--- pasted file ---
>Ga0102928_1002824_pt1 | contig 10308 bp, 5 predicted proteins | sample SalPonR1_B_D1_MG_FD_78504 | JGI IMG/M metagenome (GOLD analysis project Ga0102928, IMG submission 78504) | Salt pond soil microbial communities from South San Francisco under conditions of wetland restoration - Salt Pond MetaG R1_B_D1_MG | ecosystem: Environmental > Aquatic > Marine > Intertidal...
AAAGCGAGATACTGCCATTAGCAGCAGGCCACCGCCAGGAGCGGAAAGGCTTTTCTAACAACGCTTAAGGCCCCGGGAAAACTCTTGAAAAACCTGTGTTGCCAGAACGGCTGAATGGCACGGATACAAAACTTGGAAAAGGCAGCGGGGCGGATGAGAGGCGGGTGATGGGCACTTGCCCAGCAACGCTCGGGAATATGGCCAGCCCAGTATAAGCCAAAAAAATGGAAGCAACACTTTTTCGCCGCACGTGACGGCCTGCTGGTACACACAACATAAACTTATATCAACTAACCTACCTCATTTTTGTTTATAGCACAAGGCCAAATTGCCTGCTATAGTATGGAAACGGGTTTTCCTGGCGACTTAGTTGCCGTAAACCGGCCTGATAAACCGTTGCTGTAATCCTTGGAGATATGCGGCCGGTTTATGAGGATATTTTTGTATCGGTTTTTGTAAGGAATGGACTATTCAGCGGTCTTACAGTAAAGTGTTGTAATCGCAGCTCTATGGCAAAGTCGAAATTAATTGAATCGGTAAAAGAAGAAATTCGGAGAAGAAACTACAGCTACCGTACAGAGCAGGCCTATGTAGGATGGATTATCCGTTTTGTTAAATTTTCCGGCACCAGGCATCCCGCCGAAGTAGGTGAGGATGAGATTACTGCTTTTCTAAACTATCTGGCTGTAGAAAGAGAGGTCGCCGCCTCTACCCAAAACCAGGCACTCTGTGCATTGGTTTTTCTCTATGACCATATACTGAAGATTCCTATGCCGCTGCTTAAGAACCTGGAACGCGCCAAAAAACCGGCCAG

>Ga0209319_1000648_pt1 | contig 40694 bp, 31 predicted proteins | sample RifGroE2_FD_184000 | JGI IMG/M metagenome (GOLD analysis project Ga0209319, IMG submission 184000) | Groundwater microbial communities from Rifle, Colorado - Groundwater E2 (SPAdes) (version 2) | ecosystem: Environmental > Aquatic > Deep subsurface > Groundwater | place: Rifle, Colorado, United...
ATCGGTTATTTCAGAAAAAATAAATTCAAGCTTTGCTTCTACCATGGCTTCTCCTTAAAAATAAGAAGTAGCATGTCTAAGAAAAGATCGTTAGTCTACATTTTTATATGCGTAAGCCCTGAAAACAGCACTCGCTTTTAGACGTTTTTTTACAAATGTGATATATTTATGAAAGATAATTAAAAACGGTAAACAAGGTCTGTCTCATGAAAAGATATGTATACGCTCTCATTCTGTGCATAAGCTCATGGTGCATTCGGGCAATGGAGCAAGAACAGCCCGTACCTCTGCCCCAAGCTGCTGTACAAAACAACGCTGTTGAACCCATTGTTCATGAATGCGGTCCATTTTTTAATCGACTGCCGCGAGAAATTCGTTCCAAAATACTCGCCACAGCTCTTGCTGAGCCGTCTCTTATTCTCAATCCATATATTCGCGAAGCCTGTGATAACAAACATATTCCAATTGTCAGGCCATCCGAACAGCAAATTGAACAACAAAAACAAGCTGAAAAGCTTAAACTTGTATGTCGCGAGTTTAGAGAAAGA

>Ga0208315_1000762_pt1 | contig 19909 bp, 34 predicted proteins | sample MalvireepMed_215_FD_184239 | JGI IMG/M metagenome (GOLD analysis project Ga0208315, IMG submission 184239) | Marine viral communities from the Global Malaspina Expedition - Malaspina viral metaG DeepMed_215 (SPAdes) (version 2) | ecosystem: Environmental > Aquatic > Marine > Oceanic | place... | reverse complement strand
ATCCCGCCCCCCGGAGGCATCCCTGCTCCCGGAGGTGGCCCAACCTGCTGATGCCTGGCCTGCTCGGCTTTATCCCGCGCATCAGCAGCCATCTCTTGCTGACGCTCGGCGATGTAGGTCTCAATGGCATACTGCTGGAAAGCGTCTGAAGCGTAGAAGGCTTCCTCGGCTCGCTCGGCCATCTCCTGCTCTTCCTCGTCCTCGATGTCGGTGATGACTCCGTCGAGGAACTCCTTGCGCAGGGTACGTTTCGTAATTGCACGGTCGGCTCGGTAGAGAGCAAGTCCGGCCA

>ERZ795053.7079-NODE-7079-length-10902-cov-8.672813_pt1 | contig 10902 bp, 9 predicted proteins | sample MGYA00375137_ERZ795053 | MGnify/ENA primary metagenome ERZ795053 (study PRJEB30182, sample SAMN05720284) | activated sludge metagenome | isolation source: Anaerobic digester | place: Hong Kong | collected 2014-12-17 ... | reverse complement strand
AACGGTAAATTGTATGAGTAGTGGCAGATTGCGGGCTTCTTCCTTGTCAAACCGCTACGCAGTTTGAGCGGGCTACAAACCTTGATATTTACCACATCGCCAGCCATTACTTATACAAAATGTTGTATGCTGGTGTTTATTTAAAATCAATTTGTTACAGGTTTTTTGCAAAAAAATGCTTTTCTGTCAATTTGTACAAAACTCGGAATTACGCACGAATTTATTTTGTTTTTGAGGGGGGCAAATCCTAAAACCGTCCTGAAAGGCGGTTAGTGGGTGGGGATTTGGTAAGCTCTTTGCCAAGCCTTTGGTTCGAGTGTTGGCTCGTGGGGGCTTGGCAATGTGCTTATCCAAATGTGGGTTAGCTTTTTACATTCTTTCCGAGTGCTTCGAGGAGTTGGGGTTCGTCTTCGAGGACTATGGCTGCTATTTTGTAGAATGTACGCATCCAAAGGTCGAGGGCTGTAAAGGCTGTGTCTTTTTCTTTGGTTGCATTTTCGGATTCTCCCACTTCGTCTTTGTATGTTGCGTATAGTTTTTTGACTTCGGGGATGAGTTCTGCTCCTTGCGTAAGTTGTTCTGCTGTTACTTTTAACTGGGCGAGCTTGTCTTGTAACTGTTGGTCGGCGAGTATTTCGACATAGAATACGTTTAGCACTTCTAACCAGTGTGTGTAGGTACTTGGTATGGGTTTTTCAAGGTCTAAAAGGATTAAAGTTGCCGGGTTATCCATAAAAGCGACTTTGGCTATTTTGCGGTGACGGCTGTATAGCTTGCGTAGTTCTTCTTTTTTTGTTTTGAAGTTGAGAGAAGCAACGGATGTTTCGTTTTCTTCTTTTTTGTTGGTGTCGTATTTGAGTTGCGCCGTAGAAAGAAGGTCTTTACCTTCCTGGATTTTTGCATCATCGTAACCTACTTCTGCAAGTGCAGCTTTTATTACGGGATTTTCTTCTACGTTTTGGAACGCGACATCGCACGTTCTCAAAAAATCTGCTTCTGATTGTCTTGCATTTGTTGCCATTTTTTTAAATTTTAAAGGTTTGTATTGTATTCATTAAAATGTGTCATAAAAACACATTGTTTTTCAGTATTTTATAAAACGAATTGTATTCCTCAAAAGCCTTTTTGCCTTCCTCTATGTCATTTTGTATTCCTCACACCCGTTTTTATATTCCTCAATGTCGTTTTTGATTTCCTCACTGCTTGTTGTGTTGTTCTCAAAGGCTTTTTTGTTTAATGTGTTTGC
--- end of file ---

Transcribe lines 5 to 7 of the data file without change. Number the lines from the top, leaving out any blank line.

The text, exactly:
>Ga0208315_1000762_pt1 | contig 19909 bp, 34 predicted proteins | sample MalvireepMed_215_FD_184239 | JGI IMG/M metagenome (GOLD analysis project Ga0208315, IMG submission 184239) | Marine viral communities from the Global Malaspina Expedition - Malaspina viral metaG DeepMed_215 (SPAdes) (version 2) | ecosystem: Environmental > Aquatic > Marine > Oceanic | place... | reverse complement strand
ATCCCGCCCCCCGGAGGCATCCCTGCTCCCGGAGGTGGCCCAACCTGCTGATGCCTGGCCTGCTCGGCTTTATCCCGCGCATCAGCAGCCATCTCTTGCTGACGCTCGGCGATGTAGGTCTCAATGGCATACTGCTGGAAAGCGTCTGAAGCGTAGAAGGCTTCCTCGGCTCGCTCGGCCATCTCCTGCTCTTCCTCGTCCTCGATGTCGGTGATGACTCCGTCGAGGAACTCCTTGCGCAGGGTACGTTTCGTAATTGCACGGTCGGCTCGGTAGAGAGCAAGTCCGGCCA

>ERZ795053.7079-NODE-7079-length-10902-cov-8.672813_pt1 | contig 10902 bp, 9 predicted proteins | sample MGYA00375137_ERZ795053 | MGnify/ENA primary metagenome ERZ795053 (study PRJEB30182, sample SAMN05720284) | activated sludge metagenome | isolation source: Anaerobic digester | place: Hong Kong | collected 2014-12-17 ... | reverse complement strand